drcpunk (drcpunk) wrote,

Hot Tub 2 and Werewolf Redux

Last night, we pretty much bagged Hot Tub 2, the larp we'll be running at DexCon on Sunday. I like it better than the first because it's simpler and lower maintenance. We've been experimenting with wikis for this larp, and I think it's helped.

Meanwhile, I finished White Wolf's Werewolf: The Forsaken. I guess I'm just not WW's demographic. I read 2nd edition of Werewolf: The Apocalypse, and I liked it. Oh, I did think that there was one problem: the werewolves. I'd have called it something like Shaman, and instead of all the PCs being werewolves, have them be shamans who could shape change into some animal, not necessarily a wolf.

When Mike Holmes ran his HeroQuest demo at Origins, I said, "Oh! This is what Werewolf is trying to be." Now, this does do both games something of an injustice, but there is a kernel of truth in it.

Werewolf: The Forsaken confused me. I understood the background of the earlier game, but this one? The central conflict just made no sense to me. jlighton pointed out, correctly, that one can find real world conflicts that make about as much sense (someone will have to explain the Crimean War to me some day). But, I don't care. I want more consistency from my fiction.

Or perhaps, I want more resonance. The central conflict does not resonate with me. And the spirit world is much darker.

I found the reason for that as I read further in the book. The authors explained that Werewolf is a horror game. Ah.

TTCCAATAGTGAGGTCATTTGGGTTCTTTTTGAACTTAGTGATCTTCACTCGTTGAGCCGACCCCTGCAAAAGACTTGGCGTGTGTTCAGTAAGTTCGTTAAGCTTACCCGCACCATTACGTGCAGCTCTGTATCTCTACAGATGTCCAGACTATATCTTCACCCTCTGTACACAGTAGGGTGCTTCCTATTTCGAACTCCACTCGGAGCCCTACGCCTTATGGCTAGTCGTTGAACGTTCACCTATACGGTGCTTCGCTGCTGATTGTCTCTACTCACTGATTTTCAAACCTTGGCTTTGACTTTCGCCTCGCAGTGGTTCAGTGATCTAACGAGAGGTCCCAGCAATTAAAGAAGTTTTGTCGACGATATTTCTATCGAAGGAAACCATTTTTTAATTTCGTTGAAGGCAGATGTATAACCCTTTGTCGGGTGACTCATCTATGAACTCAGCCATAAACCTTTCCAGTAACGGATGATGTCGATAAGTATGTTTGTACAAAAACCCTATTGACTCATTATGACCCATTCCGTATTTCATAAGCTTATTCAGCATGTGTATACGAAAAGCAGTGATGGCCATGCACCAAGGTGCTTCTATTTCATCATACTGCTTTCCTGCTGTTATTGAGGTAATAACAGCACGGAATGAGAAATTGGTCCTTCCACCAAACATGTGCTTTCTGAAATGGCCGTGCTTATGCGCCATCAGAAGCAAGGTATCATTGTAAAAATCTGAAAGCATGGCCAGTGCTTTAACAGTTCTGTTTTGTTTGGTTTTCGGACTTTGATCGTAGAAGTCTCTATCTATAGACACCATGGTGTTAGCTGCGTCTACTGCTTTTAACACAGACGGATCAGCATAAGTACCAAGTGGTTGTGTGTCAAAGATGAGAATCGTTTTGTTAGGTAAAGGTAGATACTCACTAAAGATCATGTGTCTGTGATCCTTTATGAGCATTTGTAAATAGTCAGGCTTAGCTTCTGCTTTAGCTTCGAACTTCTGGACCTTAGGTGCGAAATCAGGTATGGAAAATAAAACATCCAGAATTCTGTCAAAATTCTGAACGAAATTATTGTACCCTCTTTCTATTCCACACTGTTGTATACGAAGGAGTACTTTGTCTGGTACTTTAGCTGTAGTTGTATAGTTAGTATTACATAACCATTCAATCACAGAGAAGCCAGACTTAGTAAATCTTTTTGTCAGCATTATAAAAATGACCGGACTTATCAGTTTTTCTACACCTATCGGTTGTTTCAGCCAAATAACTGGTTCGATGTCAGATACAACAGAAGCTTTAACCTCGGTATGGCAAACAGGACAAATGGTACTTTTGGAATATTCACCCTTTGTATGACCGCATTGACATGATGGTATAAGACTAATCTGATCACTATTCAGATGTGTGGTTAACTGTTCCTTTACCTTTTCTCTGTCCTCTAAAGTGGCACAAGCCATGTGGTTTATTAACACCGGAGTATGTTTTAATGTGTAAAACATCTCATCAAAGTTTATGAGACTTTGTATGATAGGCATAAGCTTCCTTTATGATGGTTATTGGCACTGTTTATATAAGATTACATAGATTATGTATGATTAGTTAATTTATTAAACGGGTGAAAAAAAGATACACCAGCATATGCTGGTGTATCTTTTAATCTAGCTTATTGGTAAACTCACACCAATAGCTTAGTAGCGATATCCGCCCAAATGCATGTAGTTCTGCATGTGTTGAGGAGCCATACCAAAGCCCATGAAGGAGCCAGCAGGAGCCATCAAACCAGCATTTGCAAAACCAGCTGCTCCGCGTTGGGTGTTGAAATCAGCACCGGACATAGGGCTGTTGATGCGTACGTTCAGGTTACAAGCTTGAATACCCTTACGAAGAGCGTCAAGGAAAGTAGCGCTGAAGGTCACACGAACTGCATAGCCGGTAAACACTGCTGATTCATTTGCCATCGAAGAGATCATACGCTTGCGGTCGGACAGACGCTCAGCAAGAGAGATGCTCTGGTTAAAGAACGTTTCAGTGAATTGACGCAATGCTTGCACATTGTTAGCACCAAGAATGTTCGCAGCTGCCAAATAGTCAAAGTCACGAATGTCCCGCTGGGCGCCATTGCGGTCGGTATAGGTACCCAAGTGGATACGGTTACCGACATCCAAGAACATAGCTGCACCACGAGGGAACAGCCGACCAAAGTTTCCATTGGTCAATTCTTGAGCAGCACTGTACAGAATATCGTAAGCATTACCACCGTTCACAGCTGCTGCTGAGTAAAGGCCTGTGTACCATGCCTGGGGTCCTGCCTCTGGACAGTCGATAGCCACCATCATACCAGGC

Still doesn't do it for me. From that angle, Werewolf: the Forsaken is trying to be something akin to Kult, and, bluntly, Kult did it better, from the very first edition where I pegged it as what White Wolf was trying to do in general with the World of Darkness products.

Kult does have its flaws, the primary of which, for me, is that the reality behind the game world is so unpleasant that I'd rather have the illusion. That said, the game made a good source of material for Call of Cthulhu, and I liked the blunt honesty of the horror elements. No angst posing here; Kult was the real deal.

As with the earlier Werewolf game, I can find much to use in Werewolf: The Forsaken. But, as with Vampire: The Requiem, I have the "Why would I want to play this?" reaction. Worse, it's coupled with "That background makes no sense to me!" I do like the return to the basic horror element of being a werewolf, yes, but I don't like the werewolf culture.

I'm slowly reading Blood of the Wolf, a supplement for Werewolf: The Forsaken, which I picked up with a discount certificate at Borders, paying about five bucks. I can get five bucks worth of good material here, and I think it'll be more useful to me than the core game. It focuses on what a werewolf is, not on the setting. So, are your werewolves allergic to chocolate?
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